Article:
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Will Dallas Buckle Under the Weight of So Much Asphalt?

11:09 AM EDT on May 10, 2012

We've been reporting on the Trinity Toll Road proposal in Dallas, yet another downtown highway with a tremendous cost.

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This Dallas highway proposal could turn out differently than previous ones. There is real opposition at the grassroots level. And even though the majority of local decision makers are supportive, a notable few have vocally joined the opposition.

Still, the endless road widening campaigns and the complete lack of vision are getting to Jason Roberts at Bike Friendly Oak Cliff -- and to other people he knows. Roberts says the Big D's apparent inability face up to its unsustainable development patterns will be its downfall:

What we’re witnessing today is a generational divide where outdated philosophies are represented by a leadership that refuses to acknowledge the obvious fact that their children are all saying, “I’d rather live in Austin/Portland/NY/SF/Chicago than Dallas.” Stubbornly, the parents keep saying, “they’ll come back for the jobs,” without realizing that the jobs are starting to go where the people want to be.

We’re well aware of the $1.4 billion levee toll road, and the Winfrey Point parking debacle at the Dallas Arboretum (both ironic due to their nature vs. machine conflict), but another instance also making the news is the “lack of parking” headlines in the historic (and walkable) Bishop Arts District. Every week we’re seeing one costly issue after another related to our endless pursuit of maintaining unsustainable suburban development patterns, and the solutions are always the same: take more land, and give it to cars. For some reason, the adage “When you’re in a hole, stop digging” has been completely ignored, and I’m beginning to become numb to the monthly, “I’m finally leaving Dallas!” emails that friends keep sending me.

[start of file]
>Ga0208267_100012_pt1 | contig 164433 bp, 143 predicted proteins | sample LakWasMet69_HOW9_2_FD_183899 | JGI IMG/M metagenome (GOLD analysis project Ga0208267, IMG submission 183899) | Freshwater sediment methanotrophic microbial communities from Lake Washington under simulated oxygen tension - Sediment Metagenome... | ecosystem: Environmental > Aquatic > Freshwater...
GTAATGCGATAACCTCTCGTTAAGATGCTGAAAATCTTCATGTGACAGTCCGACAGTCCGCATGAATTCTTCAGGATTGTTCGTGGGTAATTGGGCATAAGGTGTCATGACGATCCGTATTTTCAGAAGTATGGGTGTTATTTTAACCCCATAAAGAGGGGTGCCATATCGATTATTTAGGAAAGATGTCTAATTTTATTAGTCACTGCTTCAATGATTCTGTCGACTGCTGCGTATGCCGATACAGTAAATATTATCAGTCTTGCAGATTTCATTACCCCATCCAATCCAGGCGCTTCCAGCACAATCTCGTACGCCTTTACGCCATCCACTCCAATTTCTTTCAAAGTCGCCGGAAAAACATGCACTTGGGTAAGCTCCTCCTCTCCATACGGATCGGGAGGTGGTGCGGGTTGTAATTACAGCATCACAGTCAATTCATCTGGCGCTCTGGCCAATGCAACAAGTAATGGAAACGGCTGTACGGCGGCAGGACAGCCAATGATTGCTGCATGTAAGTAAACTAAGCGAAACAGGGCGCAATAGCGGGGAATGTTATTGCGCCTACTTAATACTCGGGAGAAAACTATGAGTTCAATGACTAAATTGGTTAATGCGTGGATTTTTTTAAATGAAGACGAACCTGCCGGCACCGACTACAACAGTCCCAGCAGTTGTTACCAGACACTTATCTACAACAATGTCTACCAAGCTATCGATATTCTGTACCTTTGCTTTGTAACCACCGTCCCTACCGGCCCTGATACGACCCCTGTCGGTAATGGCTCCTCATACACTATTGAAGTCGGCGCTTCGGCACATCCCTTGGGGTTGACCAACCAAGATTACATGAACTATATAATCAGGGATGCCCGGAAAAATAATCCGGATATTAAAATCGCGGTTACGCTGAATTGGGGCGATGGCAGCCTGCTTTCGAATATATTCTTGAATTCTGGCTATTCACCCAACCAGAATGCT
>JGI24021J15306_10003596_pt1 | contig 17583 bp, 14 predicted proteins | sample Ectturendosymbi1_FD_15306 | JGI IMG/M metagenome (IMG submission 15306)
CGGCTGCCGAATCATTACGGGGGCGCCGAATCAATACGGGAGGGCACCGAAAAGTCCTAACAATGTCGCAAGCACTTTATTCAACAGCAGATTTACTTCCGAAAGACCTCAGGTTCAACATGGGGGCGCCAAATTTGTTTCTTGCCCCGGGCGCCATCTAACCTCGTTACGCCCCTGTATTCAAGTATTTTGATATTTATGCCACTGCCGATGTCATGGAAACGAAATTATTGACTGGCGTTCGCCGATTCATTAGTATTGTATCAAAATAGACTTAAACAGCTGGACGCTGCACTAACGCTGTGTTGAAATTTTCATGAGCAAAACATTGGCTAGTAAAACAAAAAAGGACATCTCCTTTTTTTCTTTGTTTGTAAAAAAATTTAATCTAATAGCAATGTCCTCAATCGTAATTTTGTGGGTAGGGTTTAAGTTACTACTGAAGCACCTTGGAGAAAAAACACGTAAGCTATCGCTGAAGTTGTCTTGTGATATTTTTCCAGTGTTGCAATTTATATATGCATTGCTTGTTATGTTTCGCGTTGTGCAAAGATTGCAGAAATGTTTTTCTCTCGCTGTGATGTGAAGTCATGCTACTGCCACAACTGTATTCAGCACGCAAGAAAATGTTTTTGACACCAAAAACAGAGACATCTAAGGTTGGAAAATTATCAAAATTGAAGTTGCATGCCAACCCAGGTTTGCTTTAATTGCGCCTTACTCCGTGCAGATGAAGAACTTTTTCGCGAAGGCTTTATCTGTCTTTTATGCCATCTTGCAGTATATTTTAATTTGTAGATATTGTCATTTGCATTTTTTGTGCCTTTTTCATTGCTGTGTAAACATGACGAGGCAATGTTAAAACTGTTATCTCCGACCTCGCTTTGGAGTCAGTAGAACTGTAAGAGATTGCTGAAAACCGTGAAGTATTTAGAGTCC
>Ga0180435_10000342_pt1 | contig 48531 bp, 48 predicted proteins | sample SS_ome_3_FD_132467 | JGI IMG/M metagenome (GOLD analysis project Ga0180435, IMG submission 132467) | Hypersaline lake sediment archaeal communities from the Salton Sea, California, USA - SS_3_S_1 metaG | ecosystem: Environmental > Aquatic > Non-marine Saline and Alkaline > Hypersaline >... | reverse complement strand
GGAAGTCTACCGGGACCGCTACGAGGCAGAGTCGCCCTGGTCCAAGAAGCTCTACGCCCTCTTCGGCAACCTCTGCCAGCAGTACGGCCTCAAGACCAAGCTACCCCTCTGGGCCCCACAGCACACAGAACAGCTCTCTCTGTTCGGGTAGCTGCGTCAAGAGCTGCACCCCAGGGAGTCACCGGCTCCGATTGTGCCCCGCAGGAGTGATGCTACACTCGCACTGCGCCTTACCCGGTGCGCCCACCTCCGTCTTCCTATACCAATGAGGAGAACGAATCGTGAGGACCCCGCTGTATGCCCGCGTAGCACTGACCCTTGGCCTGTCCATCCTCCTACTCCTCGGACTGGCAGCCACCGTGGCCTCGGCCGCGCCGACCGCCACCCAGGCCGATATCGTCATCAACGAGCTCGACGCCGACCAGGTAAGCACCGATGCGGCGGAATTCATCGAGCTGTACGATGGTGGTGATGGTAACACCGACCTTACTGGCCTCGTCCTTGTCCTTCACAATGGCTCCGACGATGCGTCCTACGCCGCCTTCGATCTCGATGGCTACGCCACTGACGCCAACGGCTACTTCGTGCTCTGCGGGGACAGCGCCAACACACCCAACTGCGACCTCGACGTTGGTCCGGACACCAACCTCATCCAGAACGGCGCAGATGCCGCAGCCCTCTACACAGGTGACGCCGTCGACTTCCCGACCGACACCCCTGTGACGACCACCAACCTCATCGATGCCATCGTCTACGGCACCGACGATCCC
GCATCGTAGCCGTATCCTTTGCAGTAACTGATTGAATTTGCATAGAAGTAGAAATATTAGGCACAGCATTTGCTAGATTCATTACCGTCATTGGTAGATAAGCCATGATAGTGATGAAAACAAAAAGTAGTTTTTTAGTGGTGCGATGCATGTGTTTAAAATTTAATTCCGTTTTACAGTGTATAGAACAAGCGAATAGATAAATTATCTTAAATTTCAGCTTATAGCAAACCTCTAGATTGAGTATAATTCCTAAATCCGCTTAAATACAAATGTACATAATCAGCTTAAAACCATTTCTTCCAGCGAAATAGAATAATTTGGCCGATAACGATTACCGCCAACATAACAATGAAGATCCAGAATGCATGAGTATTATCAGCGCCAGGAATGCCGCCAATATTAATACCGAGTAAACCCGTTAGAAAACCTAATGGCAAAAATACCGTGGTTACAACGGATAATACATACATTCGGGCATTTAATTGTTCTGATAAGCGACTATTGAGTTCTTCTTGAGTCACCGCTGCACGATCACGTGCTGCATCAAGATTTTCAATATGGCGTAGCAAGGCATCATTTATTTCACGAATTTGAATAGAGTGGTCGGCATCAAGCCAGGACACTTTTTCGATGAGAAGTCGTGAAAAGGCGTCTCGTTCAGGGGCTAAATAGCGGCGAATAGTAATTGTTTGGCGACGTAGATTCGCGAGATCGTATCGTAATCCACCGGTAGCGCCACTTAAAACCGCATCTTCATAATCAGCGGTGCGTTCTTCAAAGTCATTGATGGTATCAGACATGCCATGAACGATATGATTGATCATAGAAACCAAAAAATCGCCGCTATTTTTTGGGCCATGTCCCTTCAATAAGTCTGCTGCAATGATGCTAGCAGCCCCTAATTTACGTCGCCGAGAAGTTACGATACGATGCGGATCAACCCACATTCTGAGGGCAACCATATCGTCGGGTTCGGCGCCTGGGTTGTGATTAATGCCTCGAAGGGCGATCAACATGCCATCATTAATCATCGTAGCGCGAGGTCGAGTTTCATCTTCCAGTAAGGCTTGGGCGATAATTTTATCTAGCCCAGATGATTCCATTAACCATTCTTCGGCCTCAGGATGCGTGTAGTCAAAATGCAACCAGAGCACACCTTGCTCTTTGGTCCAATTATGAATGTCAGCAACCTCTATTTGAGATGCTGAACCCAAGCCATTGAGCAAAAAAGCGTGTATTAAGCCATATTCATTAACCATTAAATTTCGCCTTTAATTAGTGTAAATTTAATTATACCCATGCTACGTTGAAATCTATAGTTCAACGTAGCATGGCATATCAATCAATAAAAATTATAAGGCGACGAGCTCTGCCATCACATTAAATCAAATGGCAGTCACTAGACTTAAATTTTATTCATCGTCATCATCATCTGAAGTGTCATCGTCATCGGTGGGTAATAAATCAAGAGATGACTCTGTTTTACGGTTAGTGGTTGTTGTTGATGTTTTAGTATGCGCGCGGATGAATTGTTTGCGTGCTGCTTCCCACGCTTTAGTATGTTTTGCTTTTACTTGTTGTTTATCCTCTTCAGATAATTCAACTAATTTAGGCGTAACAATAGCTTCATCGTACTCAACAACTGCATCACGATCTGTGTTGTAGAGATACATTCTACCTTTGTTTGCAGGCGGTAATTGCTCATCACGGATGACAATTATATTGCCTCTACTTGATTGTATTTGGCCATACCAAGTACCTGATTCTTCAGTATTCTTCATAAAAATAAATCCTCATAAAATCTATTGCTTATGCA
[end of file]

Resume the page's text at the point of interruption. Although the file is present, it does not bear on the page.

While other major US cities are disincentivizing auto use and incentivizing mixed transportation models in order to balance their costly strain on infrastructure, we continue to do the reverse.  It’s obvious that our leadership is going to have to eventually take a stand (and a few arrows) and say, "we’re going to have to try something different," or else they’re going to be the embarrassing “Before” picture to an eventual leader who decides to take the inevitable path that every other city around them is taking. Like George Wallace in 1963, Dallas is waiting for its Bobby Kennedy.

Elsewhere on the Network today: The Washington Area Bicyclists Association tells how they determined that DC-area police don't know much about cycling and traffic law. Walk Bike Lee shares an expert's advice that complete streets should be adapted to their surroundings, not shaped by a cookie cutter. And Mobilizing the Region reports that New Jersey's Camden County is getting bike-share.

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